Windhoek, Namibia

Old German colonialism blends with modern design in Windhoek, Namibia’s capital city. It is situated in and airy basin in the central highlands amid rolling mountains. Windhoek is the perfect place to begin or end a Namibian holiday. Its laid-back atmosphere warmly encompasses the funky, eclectic inhabitants. It is one of the most relaxing and safest cities in Southern Africa and provides a conduit to Etosha National Park, Namib-Naukluft Park, and the resort town of Swakopmund with a multitude of adventure activities.

Despite its small population Windhoek boasts a complex history intertwining a variety of “native” backgrounds. People within the city vary from the fairest blondes to the deepest black skin tones, and all combinations in between. Women display intricate hairstyles and local residents from outside the city often wear traditional dress from their tribal background.

The town center provides quaint shops and market stalls perfect for the pedestrian only traffic. “People watching” exists as the perfect pastime while patrons enjoy the multitude of diverse cafes. The cafes become even more popular between December and February. During the hot days they make unique places to enjoy a cold drink and when the high altitude and humidity cause temperatures to drop, a cool breeze makes the café atmosphere pleasantly cooled.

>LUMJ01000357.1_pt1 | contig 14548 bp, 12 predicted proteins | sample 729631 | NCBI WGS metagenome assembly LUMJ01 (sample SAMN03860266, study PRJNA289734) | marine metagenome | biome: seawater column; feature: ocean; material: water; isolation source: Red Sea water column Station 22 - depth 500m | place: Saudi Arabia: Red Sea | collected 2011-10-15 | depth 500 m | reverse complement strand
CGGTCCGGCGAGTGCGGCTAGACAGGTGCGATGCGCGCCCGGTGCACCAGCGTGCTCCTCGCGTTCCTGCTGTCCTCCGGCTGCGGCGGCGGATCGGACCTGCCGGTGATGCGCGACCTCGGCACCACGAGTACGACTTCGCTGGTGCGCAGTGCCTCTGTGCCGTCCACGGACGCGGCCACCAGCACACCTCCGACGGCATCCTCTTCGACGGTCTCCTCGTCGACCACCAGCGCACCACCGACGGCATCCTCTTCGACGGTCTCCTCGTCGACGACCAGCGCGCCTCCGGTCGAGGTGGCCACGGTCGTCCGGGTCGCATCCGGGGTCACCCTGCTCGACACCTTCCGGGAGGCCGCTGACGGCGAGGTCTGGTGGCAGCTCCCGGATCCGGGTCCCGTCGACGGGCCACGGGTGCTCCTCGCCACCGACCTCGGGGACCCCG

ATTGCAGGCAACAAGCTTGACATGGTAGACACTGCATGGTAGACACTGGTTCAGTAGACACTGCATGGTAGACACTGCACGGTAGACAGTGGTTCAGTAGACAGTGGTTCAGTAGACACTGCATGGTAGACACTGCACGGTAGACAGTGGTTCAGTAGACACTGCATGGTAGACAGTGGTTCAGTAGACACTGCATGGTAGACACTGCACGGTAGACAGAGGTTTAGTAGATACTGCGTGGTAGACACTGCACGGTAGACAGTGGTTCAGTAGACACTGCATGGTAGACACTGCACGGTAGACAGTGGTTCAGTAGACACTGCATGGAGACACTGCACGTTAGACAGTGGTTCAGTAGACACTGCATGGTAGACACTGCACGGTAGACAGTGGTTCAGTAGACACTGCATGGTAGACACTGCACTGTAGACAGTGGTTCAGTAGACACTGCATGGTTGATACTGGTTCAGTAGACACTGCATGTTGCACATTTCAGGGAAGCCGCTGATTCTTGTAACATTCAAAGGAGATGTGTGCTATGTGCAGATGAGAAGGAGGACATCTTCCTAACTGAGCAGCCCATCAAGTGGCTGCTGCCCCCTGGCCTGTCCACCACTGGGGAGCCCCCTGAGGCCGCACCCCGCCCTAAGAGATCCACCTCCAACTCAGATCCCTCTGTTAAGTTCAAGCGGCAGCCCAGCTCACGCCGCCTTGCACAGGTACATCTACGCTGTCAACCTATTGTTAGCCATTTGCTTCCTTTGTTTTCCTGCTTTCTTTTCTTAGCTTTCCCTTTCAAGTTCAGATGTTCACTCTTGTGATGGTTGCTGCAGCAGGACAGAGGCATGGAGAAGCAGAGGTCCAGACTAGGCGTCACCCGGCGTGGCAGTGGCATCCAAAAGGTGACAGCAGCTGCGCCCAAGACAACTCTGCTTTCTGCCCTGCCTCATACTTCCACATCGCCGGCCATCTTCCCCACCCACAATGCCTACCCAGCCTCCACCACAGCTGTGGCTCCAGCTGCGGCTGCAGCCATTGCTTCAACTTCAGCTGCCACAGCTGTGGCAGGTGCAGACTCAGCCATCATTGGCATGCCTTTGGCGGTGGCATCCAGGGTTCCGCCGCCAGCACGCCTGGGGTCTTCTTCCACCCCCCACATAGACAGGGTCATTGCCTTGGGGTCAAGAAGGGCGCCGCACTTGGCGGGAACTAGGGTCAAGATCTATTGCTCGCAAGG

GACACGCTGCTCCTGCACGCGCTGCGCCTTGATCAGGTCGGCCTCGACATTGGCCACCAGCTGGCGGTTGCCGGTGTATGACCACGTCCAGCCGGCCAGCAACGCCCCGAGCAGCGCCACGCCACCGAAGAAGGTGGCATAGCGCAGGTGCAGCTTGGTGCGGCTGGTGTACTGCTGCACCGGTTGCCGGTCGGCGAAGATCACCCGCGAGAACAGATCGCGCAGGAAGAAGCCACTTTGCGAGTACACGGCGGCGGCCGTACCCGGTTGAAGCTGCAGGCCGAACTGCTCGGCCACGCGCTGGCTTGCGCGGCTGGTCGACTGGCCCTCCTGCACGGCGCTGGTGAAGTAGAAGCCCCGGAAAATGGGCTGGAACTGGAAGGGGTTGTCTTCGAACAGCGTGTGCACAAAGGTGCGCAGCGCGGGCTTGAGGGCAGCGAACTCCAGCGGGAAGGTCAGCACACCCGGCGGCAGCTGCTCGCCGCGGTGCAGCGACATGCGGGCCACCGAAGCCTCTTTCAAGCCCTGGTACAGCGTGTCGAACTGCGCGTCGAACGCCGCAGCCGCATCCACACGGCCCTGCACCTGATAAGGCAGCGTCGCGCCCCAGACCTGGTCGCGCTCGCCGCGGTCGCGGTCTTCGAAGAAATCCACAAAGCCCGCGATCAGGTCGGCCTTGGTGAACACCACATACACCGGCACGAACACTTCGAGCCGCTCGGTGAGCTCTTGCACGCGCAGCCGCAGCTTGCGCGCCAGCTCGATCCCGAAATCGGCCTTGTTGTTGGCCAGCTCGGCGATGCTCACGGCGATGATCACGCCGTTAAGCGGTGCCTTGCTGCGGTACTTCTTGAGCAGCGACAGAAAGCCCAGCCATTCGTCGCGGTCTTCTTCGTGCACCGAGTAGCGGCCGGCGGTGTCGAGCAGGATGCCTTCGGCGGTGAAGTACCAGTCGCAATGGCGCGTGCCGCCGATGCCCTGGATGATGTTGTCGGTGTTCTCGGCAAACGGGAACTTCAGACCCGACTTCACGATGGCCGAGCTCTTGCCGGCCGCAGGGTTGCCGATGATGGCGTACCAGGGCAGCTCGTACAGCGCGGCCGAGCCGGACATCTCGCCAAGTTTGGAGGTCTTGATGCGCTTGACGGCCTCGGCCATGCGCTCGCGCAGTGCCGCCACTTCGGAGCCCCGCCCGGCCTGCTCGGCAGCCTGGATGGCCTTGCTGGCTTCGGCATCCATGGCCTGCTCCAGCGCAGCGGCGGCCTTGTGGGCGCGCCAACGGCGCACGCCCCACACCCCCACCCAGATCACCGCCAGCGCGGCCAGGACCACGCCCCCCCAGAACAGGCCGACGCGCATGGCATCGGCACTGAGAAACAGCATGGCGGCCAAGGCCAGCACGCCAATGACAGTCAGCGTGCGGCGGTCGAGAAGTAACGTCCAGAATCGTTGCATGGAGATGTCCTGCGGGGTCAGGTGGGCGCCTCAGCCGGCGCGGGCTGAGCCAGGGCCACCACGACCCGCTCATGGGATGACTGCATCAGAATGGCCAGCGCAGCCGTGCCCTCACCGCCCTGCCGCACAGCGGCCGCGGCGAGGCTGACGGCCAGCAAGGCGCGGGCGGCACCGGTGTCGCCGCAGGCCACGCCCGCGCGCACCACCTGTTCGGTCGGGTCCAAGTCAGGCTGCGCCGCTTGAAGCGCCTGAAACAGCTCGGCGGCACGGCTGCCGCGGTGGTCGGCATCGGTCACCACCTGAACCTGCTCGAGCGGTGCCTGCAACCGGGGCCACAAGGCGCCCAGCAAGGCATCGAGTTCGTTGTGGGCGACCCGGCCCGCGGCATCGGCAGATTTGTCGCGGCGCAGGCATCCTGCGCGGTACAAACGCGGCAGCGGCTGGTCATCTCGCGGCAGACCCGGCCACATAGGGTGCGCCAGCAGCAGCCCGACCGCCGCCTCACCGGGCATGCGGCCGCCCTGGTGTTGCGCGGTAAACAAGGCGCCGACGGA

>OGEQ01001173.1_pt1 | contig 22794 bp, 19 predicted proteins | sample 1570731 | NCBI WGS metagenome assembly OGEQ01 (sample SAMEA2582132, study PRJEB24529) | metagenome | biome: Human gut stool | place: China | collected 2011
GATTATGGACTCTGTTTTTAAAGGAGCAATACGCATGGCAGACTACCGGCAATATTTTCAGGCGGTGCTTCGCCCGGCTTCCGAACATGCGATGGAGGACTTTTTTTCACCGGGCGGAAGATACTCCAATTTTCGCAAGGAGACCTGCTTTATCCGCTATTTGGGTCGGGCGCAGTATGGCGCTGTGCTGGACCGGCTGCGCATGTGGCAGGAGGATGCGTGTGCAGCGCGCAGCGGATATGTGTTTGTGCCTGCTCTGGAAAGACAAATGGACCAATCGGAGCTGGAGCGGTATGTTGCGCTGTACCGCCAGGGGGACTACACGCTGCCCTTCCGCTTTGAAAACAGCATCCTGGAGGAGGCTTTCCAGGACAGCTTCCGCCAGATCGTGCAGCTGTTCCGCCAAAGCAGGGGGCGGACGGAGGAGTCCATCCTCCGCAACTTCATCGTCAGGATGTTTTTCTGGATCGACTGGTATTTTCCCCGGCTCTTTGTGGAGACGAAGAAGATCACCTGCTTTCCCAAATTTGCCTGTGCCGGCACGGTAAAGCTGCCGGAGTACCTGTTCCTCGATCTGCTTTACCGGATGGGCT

Windhoek was situated near the epicenter of the country due to planning by the Germanic colonial settlers. Summer downpours are regular occurrences. The moisture evaporates quickly so the dampness doesn’t last long. Weather in winter become very cold during the night forming frost in low lying areas, but the warmth of the sunny days makes travel still enjoyable at that time of year.

The size of Windhoek is small for a capital city with only 200,000 residents. The city is growing rapidly because there are few employment opportunities in the rural surroundings. Windhoek is an extremely clean, safe city unlike some other areas in Africa. Several significant historical buildings are worth visiting: Alte Feste (the old fort), the parliament buildings (Tintenpalast), and Christuskiche are only a few. The old fort currently houses the National Museum emphasizing Namibia’s struggle for freedom and Namibian independence.

The nightlife in the center of the city makes popular bars, restaurants and nightclubs rock year round. This socialization has spread beyond the city center into the suburbs and nearby townships. Nightlife can continue throughout the weekend and visitors can be in for the time of their lives. Windhoek houses Namibia’s brewing industry which adds to the atmosphere of gaiety. There are banks, pharmacies, supermarkets, bakeries, clothes shops, the Maerua Mall where one can utilize the indoor swimming pool and gym or shop ‘til you drop. This city is a holiday in and of itself.

Travelerscan stay in a variety of places ranging from hostels for backpackers, bed and breakfasts, guesthouses to luxury hotels. Windhoek sponsors a German carnival complete with bread, sausage and beer. This demonstrates that the German influence continues to be cultivated in this unique capital city.





  1. [...] Windhoek Namibia [...]

  2. [...] J.G Strijdom Airport, it was renamed after Hosea Kutako, a Namibian nationalist and Herero leader. Windhoek, the capital of Namibia, is the central hub for business, tourism, and other industries in the [...]

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